Brand Managers; Let us create an emotional connection with the consumer


The thought of ‘emotional connection’ triggered when I woke up with new version of song ‘mile sur mera tumahara’ airing on zoom on the morning of 60th republic day. It was a surprise that how easily I could make a connection with the two decade old original song with lot of other memories attached with Doordarshan. How would you define the emotional connection established here? I feel it was more of nostalgic feeling of childhood freedom in the form of association with golden past than a feeling of patriotism.

When we try to create an emotional connection with audience, while building or rebuilding a brand; its better to define what emotion the brand is talking about. Recently Fevicol celebrated its 50th birthday and launched ‘Moochwali’ campaign which reminded again the journey of time with a story of a girl bearing adhesive quality of fevicol through out her life and even beyond. I feel fevicol successfully established their journey of 50 years with the adhesiveness as the attribute with this ad.

Let us discuss a case in which attributes of the product does not make a real difference.

Let us take the branding of water; that’s too in India; where water is in abundance and quality of drinking water is at least priority for more than 50 % of the population. Water is a commodity; all major players in packaged water industry build their brands along with the category with a similar set of attributes; like taste, health qualities, source, uses, distribution etc. One of the important emotional connections some major players did with audience by color of packaging and shape of the bottle. Do aqua or blue triggers something when it is associated with drinking water? Can you recall some of your emotion while holding a different shape of bottle in your hand? Definitely yes. I feel it’s a good case to study in differentiating a commodity. In future of flat world, where all information and knowledge will be available to every one, the life of exclusivity will be very short. And there would be lesser scope to differentiate the products on attributes. I can see the branding using neuromarketing techniques to establish emotional connection is going to be prominent.

To establish emotional connection, it’s better to start from the creation of brand identity. While defining the positioning attributes, the brand manager should think of connection of each attribute to the emotional connection. Name, color, packaging, store placement, in shop branding, media and press advertisements; everything defining a brand must connect to the audience emotionally while demonstrating some of the differentiating attributes. The emotion and attributes must be defined to make it consistent across all marketing channel. This holds true for repositioning of a brand as well.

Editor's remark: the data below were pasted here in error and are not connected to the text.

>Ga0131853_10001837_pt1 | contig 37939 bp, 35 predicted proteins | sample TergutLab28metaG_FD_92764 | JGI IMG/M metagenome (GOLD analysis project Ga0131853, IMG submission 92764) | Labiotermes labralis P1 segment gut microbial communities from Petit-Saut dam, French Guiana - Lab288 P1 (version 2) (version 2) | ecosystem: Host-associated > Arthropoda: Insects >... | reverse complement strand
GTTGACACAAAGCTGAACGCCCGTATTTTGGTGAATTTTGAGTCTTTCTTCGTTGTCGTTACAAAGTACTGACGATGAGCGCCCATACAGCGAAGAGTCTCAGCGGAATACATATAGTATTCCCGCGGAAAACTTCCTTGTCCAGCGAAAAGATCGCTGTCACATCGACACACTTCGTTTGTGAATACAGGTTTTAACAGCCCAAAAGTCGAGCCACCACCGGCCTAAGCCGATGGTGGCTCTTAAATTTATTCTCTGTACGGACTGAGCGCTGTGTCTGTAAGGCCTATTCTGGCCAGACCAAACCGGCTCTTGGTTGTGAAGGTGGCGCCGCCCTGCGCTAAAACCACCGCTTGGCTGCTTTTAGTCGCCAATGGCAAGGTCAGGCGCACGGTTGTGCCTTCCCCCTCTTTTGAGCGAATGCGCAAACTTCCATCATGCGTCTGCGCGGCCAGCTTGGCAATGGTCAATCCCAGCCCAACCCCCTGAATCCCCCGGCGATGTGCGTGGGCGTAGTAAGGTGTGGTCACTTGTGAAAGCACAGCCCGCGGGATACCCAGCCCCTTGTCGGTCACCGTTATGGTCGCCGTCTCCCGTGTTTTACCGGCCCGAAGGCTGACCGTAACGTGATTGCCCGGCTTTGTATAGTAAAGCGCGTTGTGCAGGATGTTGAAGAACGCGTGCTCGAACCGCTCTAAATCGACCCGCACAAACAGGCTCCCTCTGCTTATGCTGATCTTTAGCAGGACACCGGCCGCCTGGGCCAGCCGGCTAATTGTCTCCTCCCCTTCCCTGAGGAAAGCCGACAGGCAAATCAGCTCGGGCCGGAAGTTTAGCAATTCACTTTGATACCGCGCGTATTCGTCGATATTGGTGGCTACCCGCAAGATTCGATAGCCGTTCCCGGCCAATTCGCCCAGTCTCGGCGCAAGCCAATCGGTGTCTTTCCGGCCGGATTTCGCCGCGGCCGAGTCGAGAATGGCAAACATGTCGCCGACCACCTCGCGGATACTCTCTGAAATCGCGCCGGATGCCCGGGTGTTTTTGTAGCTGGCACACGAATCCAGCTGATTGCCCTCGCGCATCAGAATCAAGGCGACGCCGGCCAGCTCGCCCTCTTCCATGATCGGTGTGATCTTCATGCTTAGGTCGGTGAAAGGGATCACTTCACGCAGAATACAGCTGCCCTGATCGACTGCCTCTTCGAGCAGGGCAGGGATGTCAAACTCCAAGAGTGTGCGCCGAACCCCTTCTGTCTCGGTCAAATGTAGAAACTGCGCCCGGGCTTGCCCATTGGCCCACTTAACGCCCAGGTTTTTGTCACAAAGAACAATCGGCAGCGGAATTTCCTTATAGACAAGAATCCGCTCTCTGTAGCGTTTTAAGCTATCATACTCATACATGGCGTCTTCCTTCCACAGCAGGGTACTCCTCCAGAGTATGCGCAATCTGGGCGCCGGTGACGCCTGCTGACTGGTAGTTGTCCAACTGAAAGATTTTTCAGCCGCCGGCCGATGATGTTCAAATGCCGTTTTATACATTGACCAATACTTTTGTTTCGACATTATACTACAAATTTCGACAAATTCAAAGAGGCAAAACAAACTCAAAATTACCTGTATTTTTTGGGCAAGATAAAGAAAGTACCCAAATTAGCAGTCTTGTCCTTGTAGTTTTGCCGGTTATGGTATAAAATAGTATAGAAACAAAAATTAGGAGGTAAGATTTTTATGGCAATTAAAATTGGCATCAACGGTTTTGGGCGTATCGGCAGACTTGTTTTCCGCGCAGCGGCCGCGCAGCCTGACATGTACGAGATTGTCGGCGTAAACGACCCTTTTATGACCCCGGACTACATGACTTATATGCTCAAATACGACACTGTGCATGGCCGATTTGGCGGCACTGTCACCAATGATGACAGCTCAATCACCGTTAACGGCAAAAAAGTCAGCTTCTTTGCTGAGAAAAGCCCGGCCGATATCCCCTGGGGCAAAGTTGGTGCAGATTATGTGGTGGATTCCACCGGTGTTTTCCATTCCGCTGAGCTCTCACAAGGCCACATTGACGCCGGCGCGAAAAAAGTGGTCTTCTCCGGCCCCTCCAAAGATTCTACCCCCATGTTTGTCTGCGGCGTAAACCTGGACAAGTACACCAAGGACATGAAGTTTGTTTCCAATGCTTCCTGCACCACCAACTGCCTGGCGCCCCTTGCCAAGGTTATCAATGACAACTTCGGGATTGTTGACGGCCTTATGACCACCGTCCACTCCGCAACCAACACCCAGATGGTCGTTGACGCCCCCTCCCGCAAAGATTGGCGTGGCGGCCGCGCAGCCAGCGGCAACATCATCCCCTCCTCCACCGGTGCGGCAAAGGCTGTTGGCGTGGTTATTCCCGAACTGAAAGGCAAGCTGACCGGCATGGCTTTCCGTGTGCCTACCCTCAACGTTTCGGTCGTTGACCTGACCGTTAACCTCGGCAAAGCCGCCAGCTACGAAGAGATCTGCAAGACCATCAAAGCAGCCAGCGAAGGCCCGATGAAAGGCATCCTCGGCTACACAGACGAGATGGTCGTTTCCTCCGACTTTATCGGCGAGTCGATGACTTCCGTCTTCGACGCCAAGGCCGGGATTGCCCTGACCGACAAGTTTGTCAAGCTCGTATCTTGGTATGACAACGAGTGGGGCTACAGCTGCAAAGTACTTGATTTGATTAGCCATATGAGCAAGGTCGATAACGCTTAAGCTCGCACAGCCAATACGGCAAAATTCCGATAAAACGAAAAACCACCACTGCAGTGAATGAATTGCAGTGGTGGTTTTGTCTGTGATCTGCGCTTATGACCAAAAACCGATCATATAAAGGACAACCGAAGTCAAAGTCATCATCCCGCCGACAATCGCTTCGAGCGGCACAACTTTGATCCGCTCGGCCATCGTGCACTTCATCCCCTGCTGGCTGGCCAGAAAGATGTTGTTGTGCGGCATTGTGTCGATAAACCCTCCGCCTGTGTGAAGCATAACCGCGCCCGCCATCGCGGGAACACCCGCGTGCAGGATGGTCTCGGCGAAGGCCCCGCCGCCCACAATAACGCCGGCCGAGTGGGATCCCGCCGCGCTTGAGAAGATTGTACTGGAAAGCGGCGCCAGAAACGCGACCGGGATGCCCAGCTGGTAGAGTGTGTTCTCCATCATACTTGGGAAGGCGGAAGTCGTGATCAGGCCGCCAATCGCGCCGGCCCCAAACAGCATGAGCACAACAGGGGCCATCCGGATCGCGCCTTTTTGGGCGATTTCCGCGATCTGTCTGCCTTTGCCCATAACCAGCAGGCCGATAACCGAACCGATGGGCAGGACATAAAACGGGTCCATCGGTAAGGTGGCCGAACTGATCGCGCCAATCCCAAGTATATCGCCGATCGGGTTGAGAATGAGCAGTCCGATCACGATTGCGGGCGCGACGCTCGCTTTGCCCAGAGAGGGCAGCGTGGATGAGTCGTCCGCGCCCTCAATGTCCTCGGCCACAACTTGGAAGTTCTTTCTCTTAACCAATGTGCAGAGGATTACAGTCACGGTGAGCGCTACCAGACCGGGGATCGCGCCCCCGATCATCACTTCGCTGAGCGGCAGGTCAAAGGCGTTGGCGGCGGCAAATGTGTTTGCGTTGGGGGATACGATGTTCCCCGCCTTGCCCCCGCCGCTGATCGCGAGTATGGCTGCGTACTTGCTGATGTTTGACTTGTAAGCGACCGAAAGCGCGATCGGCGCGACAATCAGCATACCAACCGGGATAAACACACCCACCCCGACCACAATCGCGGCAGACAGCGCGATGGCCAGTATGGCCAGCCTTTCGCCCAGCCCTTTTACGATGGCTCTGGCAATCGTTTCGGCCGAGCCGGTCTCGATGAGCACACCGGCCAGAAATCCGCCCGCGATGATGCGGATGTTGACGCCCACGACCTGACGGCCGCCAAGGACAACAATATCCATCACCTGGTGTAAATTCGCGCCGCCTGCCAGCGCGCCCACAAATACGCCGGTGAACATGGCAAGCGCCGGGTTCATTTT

Establishing an emotional connection with consumer is not easy. We need to first understand the ways a consumer respond with each emotional trigger. You will be surprised with the variability in emotional triggers across region, language, customs, culture etc. Understanding target audience needs and emotions and common moments of truth is must. It needs intensive study of consumer. Most of the consumer research will come up with hundreds of ways to define the triggers. Choosing one, need real insight and a business acumen to know the investment and return over investment objectives. However; brand manager must make sure that selected emotional trigger must gel with attributes of the product being positioned.

Some interesting blog posts on emotional branding:

Power of nostalgia in adverting

Building emotional connection to your brand

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We are now conditioned to the word ‘cost’


We are now conditioned to the world ‘cost’. It was recession which hastened us to think of ‘cost’, otherwise, I am sure, none of us ever have considered cost as prime strategy. During the recent downturn, most of the companies improved or sustained their relative bottom lines with the help of cost cutting measures. According to a recent Mc Kinsey survey, most of the companies made effective and significant cutbacks in overall costs since the onset of economic downturn in September 2008. As the downturn is supposed to be behind now, I feel most of us overreacted to it and become hyper aggressive in cost cutting measures. This resulted in the reduction of investments in productive area, impacting future growth prospects. One reason could be that in difficult times, when managing cash flow is the prime concern, or it is projected as prime concern, all outflow including future investments appear as costs. In this perspective, we must understand the difference between cost and investments.